This article argues that ambivalence surrounds the prerogative powers of the Canadian Crown and the significant authority they afford the executive in Canada. In strictly legal terms, these residual Crown powers are vulnerable to parliamentary abolition, displacement and limitation, and their exercise is subject to judicial review and remedy, leading scholars to suggest that these powers are an increasingly marginal source of executive authority. In practice, however, they have proven more resilient to legislative infringement than their formal vulnerability to statutory interference implies. In addition, the judiciary's authority to review the exercise of these powers has been tempered by the courts' reluctance to impose robust remedies. The article maintains that the predominant understanding of these powers, which stresses their vestigial status, fails to capture the actual power and acquiescence they afford the executive.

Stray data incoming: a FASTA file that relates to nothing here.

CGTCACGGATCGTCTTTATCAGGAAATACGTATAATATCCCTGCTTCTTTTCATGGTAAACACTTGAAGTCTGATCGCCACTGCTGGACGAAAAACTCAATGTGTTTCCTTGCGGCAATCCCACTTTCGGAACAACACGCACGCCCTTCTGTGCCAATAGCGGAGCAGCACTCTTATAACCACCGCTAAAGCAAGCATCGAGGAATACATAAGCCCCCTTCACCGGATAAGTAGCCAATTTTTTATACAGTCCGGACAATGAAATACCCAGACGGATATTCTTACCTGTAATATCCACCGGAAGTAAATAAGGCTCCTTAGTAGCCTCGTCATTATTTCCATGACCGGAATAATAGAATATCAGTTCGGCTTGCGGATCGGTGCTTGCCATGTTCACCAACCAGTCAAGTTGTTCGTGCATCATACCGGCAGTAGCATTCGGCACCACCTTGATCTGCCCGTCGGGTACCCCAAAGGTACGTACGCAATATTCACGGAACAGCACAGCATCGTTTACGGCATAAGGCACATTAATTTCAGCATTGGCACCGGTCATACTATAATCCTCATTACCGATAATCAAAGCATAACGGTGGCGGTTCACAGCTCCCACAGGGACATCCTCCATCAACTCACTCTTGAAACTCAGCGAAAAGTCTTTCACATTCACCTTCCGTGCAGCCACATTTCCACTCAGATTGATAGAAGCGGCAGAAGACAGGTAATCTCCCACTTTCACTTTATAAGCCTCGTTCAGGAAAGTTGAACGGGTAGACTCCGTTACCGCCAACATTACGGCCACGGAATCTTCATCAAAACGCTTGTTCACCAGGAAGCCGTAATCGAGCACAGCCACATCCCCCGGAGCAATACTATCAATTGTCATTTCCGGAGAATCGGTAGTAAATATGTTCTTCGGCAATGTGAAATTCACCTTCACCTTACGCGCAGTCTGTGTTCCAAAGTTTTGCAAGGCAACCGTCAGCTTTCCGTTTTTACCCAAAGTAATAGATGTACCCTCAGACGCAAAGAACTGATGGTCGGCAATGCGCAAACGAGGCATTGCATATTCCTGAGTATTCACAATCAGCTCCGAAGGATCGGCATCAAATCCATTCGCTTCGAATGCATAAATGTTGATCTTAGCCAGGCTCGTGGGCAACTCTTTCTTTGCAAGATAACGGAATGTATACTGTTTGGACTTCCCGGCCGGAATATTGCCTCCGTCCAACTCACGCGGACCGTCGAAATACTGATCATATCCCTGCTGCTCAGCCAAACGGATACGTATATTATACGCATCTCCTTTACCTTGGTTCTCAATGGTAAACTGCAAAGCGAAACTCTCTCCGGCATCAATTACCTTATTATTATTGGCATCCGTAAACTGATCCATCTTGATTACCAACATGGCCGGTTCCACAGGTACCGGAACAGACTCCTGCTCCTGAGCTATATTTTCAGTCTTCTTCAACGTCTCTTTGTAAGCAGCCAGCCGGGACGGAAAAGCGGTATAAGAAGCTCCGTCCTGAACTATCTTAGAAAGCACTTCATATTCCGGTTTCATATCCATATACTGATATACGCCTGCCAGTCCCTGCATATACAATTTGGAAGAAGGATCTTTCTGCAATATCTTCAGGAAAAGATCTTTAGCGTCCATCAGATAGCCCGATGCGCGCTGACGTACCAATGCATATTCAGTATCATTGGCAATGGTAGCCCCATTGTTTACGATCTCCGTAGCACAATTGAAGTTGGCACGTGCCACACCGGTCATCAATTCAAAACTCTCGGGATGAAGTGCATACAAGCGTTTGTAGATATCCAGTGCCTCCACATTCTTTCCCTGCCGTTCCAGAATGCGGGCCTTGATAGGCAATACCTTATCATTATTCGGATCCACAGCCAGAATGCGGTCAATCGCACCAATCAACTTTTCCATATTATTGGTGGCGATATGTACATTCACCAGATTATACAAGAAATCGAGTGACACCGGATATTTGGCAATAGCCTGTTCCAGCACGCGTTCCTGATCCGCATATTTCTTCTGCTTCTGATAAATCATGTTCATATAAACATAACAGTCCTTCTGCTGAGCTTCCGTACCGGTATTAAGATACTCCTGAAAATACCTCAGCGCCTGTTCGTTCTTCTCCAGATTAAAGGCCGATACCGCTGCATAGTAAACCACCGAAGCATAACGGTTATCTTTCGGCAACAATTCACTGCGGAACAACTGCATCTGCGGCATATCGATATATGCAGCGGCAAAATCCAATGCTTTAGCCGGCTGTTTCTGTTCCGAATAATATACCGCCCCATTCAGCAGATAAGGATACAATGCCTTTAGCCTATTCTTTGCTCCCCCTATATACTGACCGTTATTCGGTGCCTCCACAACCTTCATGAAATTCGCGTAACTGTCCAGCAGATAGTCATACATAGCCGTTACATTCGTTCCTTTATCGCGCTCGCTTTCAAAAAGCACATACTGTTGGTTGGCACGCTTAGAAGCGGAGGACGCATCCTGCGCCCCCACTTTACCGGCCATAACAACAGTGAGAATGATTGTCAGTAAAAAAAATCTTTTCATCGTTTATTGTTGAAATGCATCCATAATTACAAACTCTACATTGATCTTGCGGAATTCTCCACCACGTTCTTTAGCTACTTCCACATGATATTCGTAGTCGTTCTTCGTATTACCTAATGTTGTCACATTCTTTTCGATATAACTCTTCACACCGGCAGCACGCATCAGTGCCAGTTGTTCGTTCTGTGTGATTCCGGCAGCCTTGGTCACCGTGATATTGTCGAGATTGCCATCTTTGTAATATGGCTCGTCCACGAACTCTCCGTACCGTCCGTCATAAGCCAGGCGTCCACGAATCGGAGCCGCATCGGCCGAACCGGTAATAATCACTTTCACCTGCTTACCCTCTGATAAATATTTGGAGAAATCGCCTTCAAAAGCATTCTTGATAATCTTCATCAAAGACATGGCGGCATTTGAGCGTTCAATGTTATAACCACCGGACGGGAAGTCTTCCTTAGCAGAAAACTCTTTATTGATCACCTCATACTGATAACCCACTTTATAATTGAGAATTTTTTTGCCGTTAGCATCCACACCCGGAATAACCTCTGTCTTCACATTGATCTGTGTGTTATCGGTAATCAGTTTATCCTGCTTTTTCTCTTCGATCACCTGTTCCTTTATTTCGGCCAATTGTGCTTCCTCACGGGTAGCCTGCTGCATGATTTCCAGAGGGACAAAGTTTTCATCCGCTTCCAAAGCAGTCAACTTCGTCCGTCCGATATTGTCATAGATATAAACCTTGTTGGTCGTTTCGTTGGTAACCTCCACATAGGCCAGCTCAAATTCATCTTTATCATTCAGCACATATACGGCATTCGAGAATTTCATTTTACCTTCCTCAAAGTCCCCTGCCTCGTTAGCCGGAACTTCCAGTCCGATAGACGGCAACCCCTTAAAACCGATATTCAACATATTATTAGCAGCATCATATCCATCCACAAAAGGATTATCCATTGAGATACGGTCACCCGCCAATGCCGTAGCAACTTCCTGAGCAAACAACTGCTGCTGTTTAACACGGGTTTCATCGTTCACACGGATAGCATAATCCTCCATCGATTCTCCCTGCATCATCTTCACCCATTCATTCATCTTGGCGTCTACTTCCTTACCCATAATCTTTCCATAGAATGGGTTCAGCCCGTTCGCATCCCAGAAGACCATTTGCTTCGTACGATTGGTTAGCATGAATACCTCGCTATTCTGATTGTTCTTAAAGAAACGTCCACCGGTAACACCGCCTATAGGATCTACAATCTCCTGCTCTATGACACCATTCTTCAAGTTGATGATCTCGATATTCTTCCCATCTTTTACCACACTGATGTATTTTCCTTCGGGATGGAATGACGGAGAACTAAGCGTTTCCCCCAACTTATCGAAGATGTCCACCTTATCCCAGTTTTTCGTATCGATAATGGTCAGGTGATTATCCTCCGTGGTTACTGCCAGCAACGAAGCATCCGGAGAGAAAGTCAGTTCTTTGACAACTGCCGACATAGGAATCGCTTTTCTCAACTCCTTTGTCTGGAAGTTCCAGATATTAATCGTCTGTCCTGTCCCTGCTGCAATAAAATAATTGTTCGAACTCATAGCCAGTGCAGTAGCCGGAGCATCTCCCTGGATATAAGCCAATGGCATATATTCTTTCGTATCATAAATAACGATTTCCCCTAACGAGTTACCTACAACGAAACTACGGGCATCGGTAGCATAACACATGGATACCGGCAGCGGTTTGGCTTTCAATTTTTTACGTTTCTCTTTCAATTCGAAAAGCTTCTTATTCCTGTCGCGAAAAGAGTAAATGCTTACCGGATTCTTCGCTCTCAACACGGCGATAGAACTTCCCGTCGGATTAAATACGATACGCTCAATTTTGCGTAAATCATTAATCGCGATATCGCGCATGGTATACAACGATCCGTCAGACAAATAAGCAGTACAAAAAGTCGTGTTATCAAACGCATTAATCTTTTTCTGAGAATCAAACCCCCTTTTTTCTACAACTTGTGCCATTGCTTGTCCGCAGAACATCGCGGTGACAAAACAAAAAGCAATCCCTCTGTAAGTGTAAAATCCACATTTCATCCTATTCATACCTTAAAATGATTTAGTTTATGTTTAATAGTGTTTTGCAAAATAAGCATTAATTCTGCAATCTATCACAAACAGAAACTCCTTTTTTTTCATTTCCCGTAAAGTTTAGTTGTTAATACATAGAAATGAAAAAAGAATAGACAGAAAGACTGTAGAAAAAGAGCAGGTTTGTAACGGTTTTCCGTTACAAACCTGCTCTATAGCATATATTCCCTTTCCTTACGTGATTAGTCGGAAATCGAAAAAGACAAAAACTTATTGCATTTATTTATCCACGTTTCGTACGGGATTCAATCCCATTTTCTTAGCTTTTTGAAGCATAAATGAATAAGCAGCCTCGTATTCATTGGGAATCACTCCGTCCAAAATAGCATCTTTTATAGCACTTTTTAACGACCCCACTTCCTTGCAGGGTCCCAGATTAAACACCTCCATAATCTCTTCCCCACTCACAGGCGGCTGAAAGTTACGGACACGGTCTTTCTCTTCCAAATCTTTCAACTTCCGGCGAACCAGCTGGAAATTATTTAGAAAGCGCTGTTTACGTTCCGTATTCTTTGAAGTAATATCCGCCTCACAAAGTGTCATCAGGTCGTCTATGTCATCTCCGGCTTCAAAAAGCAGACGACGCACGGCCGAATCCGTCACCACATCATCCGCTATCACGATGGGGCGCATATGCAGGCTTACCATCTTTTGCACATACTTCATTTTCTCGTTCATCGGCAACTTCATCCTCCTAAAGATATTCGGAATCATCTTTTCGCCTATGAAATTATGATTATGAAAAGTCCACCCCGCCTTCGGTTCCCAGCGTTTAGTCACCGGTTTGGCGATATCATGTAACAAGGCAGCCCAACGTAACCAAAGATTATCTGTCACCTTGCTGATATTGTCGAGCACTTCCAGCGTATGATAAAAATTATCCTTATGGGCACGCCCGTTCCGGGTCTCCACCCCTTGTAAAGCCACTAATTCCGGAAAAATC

Additional Metadata
Persistent URL
Journal Canadian Public Administration
Lagassé, P. (2012). Parliamentary and judicial ambivalence toward executive prerogative powers in Canada. Canadian Public Administration, 55(2), 157–180. doi:10.1111/j.1754-7121.2012.00222.x